George Cruikshank's detailed description of a Drury Lane gin-palace in the Second Series' copper-engraving for "Gin-Shops," the twenty-second chapter in "Scenes" in Sketches by Boz, The Gin-Shop, in which the working poor of all ages, including a child and an elderly paraplegic (right of centre), are dwarfed by the gigantic barrels of spirits above them Barnard, as we shall see, emphasizes the presence of a mere child in such a disreputable place.(wood-engraving). 1876. 10.6 cm high x 13.7 cm wide, framed. Fred Barnard's realistic response to
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The two old washerwomen, who are seated on the little bench to the left of the bar, are rather overcome by the head-dresses and haughty demeanour of the young ladies who officiate. They receive their half-quartern of gin and peppermint, with considerable deference, prefacing a request for "one of them soft biscuits," with a "Jist be good enough, ma'am." They are quite astonished at the impudent air of the young fellow in a brown coat and bright buttons, who, ushering in his two companions, and walking up to the bar in as careless a manner as if he had been used to green and gold ornaments all his life, winks at one of the young ladies with singular coolness, and calls for a "kervorten and a three-out-glass," just as if the place were his own. "Gin for you, sir?" says the young lady when she has drawn it: carefully looking every way but the right one, to show that the wink had no effect upon her. "For me, Mary, my dear," replies the gentleman in brown. "My name an't Mary as it happens," says the young girl, rather relaxing as she delivers the change. "Well, if it an't, it ought to be," responds the irresistible one; "all the Marys as ever I see, was handsome gals." Here the young lady, not precisely remembering how blushes are managed in such cases, abruptly ends the flirtation by addressing the female in the faded feathers who has just entered, and who, after stating explicitly, to prevent any subsequent misunderstanding, that "this gentleman pays," calls for "a glass of port wine and a bit of sugar."
Those two old men who came in "just to have a drain," finished their third quartern a few seconds ago; they have made themselves crying drunk; and the fat comfortable-looking elderly women, who had "a glass of rum-srub" each, having chimed in with their complaints on the hardness of the times, one of the women has agreed to stand a glass round, jocularly observing that "grief never mended no broken bones, and as good people's wery scarce, what I says is, make the most on 'em, and that's all about it!" a sentiment which appears to afford unlimited satisfaction to those who have nothing to pay. — p. 87.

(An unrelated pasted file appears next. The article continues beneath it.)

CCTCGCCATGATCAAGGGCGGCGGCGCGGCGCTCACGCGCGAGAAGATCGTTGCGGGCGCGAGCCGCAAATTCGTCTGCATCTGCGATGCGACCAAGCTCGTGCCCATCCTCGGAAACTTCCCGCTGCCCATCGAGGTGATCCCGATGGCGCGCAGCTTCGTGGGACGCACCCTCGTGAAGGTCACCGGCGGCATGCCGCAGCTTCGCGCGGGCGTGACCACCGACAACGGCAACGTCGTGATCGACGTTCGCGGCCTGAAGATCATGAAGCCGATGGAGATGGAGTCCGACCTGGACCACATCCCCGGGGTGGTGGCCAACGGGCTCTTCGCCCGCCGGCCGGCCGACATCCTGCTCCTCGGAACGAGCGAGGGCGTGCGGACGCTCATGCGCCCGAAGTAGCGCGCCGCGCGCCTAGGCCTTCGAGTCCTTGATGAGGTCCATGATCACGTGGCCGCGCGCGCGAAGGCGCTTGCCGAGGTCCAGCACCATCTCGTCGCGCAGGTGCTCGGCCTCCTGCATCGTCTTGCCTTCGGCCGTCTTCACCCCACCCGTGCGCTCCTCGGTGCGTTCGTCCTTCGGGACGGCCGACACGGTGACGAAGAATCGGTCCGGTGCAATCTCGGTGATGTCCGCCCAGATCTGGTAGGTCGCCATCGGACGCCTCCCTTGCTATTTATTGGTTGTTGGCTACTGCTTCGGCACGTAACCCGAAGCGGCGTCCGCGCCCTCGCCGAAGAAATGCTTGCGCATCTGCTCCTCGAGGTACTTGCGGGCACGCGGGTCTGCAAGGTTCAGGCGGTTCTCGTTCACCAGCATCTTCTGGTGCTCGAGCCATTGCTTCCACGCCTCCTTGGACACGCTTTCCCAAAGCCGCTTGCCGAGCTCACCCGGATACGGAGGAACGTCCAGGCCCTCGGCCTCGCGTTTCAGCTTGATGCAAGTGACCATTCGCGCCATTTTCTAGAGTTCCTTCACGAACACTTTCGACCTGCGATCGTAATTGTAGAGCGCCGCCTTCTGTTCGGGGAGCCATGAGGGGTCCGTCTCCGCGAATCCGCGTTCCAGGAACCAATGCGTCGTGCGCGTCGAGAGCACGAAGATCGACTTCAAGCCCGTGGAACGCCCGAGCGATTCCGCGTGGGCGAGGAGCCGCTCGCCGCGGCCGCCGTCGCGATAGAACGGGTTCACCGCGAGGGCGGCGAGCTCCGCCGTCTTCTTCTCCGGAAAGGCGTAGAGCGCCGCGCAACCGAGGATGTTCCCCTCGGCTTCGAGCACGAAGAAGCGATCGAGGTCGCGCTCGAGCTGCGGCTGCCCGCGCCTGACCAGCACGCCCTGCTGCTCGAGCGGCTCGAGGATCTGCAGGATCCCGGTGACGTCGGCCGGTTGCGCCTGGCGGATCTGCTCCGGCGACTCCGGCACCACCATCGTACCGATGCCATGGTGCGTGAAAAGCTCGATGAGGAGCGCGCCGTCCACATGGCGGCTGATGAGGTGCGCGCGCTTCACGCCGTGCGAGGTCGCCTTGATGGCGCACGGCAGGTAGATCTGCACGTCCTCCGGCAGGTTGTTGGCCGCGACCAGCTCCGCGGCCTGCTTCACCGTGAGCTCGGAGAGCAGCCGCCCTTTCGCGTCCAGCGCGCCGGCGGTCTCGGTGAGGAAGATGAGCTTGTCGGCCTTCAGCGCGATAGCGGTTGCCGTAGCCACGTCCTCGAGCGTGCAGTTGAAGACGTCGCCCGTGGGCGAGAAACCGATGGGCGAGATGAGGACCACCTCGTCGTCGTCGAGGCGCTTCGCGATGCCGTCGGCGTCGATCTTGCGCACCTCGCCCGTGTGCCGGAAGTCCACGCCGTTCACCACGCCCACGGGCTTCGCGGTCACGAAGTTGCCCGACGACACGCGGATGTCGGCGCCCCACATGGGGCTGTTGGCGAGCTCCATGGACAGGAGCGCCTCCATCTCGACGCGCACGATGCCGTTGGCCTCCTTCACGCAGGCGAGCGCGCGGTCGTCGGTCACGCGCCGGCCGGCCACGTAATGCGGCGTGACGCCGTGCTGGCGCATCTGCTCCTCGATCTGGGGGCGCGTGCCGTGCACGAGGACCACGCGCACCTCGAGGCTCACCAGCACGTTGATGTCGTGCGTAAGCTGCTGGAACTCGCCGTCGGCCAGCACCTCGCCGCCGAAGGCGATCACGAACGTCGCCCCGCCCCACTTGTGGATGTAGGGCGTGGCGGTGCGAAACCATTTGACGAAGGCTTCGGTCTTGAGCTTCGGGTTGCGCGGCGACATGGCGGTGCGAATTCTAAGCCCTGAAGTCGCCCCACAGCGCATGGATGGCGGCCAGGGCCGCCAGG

Barnard's thirteenth illustration for Sketches by Boz, "Scenes," concerns the early nineteenth-century institution known as the gin-palace, as distinct from the more benign "public house" — it is also Barnard's closeup of the situation in George Cruikshank's equivalent plate, The Gin-Shop. The illustration is so positioned that one has already read most of the description of the sordid emporium before one encounters the illustration, whereas Cruikshank's plate faced the opening of the chapter. Whereas the original illustration offers a muted criticism of alcoholism (although a reformed Cruikshank was later to inveigh against the evils of drink in the heavily moralistic The Drunkard's Children in 1849), Barnard as an artist with a strong social conscience emphasizes how the poor (typified by the shabby figure down right) use cheap gin as a temporary escape from their miseries, while all transactions are scrutinized by the proprietor in the fur hat (centre rear) and a ragged child (lower left) looks knowingly at the reader, gesturing towards the debauched crowd and perhaps even inviting the reader to participate vicariously. Barnard shows only the lower portions of the enormous barrels in order to focus the reader's attention on the celebrants, four of whom are female.
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Last modified 12 May 2017